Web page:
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How to enable SSL for wordpress image

Hi guys,

I’m creating a simple website using the following images:

Everything works like a charm except when I want to navigate on HTTPS. Browsers return a NET::ERR_CERT_INVALID response saying that the generated certificate is not valid.

Here’s my docker-compose.yml:

version: '3'

services:
  wp:
    build:
      context: wordpress
    ports:
      - ${IP}:80:80 # change ip if required
      - ${IP}:443:443
    volumes:
      - ./config/php.conf.ini:/usr/local/etc/php/conf.d/conf.ini
      - ./wp-app:/var/www/html # Full wordpress project
      #- ./plugin-name/trunk/:/var/www/html/wp-content/plugins/plugin-name # Plugin development
      #- ./theme-name/trunk/:/var/www/html/wp-content/themes/theme-name # Theme development
    environment:
      WORDPRESS_DB_HOST: db
      WORDPRESS_DB_NAME: "${DB_NAME}"
      WORDPRESS_DB_USER: root
      WORDPRESS_DB_PASSWORD: "${DB_ROOT_PASSWORD}"
    depends_on:
      - db
    links:
      - db

  wpcli:
    image: wordpress:cli
    volumes:
      - ./config/php.conf.ini:/usr/local/etc/php/conf.d/conf.ini
      - ./wp-app:/var/www/html
    depends_on:
      - db
      - wp

  pma:
    image: phpmyadmin/phpmyadmin
    environment:
      # https://docs.phpmyadmin.net/en/latest/setup.html#docker-environment-variables
      PMA_HOST: db
      PMA_PORT: 3306
      MYSQL_ROOT_PASSWORD: "${DB_ROOT_PASSWORD}"
    ports:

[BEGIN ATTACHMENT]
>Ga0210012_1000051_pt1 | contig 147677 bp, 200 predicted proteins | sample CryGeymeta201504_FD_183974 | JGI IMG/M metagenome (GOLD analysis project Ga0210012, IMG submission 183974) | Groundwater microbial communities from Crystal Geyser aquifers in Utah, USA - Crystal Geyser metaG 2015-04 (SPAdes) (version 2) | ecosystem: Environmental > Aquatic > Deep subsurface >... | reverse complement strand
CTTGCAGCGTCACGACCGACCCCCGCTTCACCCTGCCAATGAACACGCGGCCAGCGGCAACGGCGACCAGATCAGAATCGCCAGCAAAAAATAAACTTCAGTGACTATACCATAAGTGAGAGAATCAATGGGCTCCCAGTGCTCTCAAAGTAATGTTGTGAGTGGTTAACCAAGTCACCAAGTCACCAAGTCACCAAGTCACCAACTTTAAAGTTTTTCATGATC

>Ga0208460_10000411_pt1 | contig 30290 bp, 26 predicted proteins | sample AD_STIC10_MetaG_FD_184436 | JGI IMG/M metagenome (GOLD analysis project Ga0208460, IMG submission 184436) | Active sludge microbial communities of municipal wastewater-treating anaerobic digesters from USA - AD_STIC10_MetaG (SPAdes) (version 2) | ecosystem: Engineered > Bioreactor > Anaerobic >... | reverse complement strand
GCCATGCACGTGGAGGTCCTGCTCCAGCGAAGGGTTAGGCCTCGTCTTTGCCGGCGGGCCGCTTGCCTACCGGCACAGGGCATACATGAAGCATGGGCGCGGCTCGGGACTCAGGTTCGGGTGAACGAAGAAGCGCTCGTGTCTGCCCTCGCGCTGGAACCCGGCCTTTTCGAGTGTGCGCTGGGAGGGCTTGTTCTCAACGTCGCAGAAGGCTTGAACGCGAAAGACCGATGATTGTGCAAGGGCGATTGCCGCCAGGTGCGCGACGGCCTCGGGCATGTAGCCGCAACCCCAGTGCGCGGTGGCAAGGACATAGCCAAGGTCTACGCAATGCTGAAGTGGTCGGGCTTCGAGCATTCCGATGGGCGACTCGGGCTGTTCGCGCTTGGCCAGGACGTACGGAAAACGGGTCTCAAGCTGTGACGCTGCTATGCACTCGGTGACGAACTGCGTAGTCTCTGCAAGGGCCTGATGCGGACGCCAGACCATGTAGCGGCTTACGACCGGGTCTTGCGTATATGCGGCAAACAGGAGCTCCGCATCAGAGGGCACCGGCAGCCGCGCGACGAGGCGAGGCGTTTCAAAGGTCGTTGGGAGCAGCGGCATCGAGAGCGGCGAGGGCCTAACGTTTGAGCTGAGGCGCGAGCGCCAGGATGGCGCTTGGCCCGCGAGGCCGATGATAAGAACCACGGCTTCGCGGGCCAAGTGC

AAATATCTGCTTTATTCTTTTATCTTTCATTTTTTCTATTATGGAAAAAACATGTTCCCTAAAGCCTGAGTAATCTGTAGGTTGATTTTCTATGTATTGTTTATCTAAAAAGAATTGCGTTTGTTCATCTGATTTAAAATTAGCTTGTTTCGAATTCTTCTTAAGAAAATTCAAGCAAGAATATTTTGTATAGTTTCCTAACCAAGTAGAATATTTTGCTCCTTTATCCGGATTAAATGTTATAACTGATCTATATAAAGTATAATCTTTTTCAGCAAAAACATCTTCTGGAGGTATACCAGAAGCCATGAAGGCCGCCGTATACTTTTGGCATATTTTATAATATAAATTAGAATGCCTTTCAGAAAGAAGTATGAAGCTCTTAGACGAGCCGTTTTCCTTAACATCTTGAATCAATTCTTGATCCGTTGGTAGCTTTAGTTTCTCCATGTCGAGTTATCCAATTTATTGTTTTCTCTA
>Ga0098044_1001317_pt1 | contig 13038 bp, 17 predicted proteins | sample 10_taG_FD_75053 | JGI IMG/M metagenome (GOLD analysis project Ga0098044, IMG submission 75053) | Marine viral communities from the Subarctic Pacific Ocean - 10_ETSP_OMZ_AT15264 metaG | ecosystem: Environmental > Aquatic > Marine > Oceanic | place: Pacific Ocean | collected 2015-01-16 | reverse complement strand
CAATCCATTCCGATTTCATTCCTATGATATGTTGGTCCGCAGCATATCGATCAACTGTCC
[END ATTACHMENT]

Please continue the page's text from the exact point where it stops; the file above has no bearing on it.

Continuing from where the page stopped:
- ${IP}:8081:80
    links:
      - db:db

  db:
    image: mysql:latest # https://hub.docker.com/_/mysql/ - or mariadb https://hub.docker.com/_/mariadb
    ports:
      - ${IP}:3306:3306 # change ip if required
    command: [
        '--default_authentication_plugin=mysql_native_password',
        '--character-set-server=utf8mb4',
        '--collation-server=utf8mb4_unicode_ci'
    ]
    volumes:
      - ./wp-data:/docker-entrypoint-initdb.d
      - db_data:/var/lib/mysql
    environment:
      MYSQL_DATABASE: "${DB_NAME}"
      MYSQL_ROOT_PASSWORD: "${DB_ROOT_PASSWORD}"

volumes:
  db_data:

Here’s my wordpress context:

FROM wordpress:latest
RUN apt-get update && \
apt-get install -y  --no-install-recommends ssl-cert && \
rm -r /var/lib/apt/lists/* && \
a2enmod ssl && \
a2ensite default-ssl

Here’s my website that does only work on HTTP and not in HTTPS: website

Thank u for help

This method is easier and is recommended for beginners.

First, you need to install and activate the Really Simple SSL plugin. For more details, see our step by step guide on how to install a WordPress plugin.

Upon activation, you need to visit Settings » SSL page. The plugin will automatically detect your SSL certificate, and it will set up your WordPress site to use HTTPs.

SSL enabled on a WordPress website

The plugin will take care of everything including the mixed content errors. Here’s what the plugin does behind the scenes:

Check SSL certificate
Set WordPress to use https in URLs
Set up redirects from HTTP to HTTPs
Look for URLs in your content still loading from insecure HTTP sources and attempt to fix them.
Note: The plugin attempts to fix mixed content errors by using output buffering technique. It can have a negative performance impact because it’s replacing content on the site as the page is being loaded. This impact is only seen on first-page load, and it should be minimal if you are using a caching plugin.